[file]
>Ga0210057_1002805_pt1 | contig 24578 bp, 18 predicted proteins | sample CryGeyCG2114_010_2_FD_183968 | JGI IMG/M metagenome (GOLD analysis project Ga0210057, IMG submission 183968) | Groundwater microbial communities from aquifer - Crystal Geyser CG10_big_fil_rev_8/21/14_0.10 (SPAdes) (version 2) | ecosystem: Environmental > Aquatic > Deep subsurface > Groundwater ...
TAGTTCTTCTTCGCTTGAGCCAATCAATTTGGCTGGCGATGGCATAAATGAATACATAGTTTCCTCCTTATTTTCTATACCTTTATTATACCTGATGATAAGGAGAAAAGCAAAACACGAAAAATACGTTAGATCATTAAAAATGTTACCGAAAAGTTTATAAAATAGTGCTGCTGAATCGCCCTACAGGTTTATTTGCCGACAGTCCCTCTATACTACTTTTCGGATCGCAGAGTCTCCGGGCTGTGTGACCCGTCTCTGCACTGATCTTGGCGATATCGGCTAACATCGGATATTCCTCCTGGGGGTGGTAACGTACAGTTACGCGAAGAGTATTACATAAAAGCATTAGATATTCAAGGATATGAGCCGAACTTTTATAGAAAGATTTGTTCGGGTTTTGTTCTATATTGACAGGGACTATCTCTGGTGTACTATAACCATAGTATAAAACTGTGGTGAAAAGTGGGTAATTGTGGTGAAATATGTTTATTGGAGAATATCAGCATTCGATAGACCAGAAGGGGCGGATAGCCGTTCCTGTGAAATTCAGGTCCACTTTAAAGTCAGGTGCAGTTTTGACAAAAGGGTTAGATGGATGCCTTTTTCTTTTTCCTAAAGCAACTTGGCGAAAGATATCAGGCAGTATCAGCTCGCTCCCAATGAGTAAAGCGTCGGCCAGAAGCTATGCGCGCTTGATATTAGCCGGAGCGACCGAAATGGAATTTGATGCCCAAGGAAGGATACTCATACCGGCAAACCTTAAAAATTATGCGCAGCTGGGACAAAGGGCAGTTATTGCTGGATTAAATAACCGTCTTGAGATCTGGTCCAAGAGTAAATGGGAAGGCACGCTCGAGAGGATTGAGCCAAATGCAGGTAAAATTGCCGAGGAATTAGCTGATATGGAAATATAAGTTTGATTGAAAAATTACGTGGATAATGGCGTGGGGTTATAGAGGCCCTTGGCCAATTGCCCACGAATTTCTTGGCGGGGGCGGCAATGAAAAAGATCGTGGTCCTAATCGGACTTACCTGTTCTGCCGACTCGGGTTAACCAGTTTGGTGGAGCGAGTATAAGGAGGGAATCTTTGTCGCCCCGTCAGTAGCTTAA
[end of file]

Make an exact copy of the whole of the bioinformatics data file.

>Ga0210057_1002805_pt1 | contig 24578 bp, 18 predicted proteins | sample CryGeyCG2114_010_2_FD_183968 | JGI IMG/M metagenome (GOLD analysis project Ga0210057, IMG submission 183968) | Groundwater microbial communities from aquifer - Crystal Geyser CG10_big_fil_rev_8/21/14_0.10 (SPAdes) (version 2) | ecosystem: Environmental > Aquatic > Deep subsurface > Groundwater ...
TAGTTCTTCTTCGCTTGAGCCAATCAATTTGGCTGGCGATGGCATAAATGAATACATAGTTTCCTCCTTATTTTCTATACCTTTATTATACCTGATGATAAGGAGAAAAGCAAAACACGAAAAATACGTTAGATCATTAAAAATGTTACCGAAAAGTTTATAAAATAGTGCTGCTGAATCGCCCTACAGGTTTATTTGCCGACAGTCCCTCTATACTACTTTTCGGATCGCAGAGTCTCCGGGCTGTGTGACCCGTCTCTGCACTGATCTTGGCGATATCGGCTAACATCGGATATTCCTCCTGGGGGTGGTAACGTACAGTTACGCGAAGAGTATTACATAAAAGCATTAGATATTCAAGGATATGAGCCGAACTTTTATAGAAAGATTTGTTCGGGTTTTGTTCTATATTGACAGGGACTATCTCTGGTGTACTATAACCATAGTATAAAACTGTGGTGAAAAGTGGGTAATTGTGGTGAAATATGTTTATTGGAGAATATCAGCATTCGATAGACCAGAAGGGGCGGATAGCCGTTCCTGTGAAATTCAGGTCCACTTTAAAGTCAGGTGCAGTTTTGACAAAAGGGTTAGATGGATGCCTTTTTCTTTTTCCTAAAGCAACTTGGCGAAAGATATCAGGCAGTATCAGCTCGCTCCCAATGAGTAAAGCGTCGGCCAGAAGCTATGCGCGCTTGATATTAGCCGGAGCGACCGAAATGGAATTTGATGCCCAAGGAAGGATACTCATACCGGCAAACCTTAAAAATTATGCGCAGCTGGGACAAAGGGCAGTTATTGCTGGATTAAATAACCGTCTTGAGATCTGGTCCAAGAGTAAATGGGAAGGCACGCTCGAGAGGATTGAGCCAAATGCAGGTAAAATTGCCGAGGAATTAGCTGATATGGAAATATAAGTTTGATTGAAAAATTACGTGGATAATGGCGTGGGGTTATAGAGGCCCTTGGCCAATTGCCCACGAATTTCTTGGCGGGGGCGGCAATGAAAAAGATCGTGGTCCTAATCGGACTTACCTGTTCTGCCGACTCGGGTTAACCAGTTTGGTGGAGCGAGTATAAGGAGGGAATCTTTGTCGCCCCGTCAGTAGCTTAA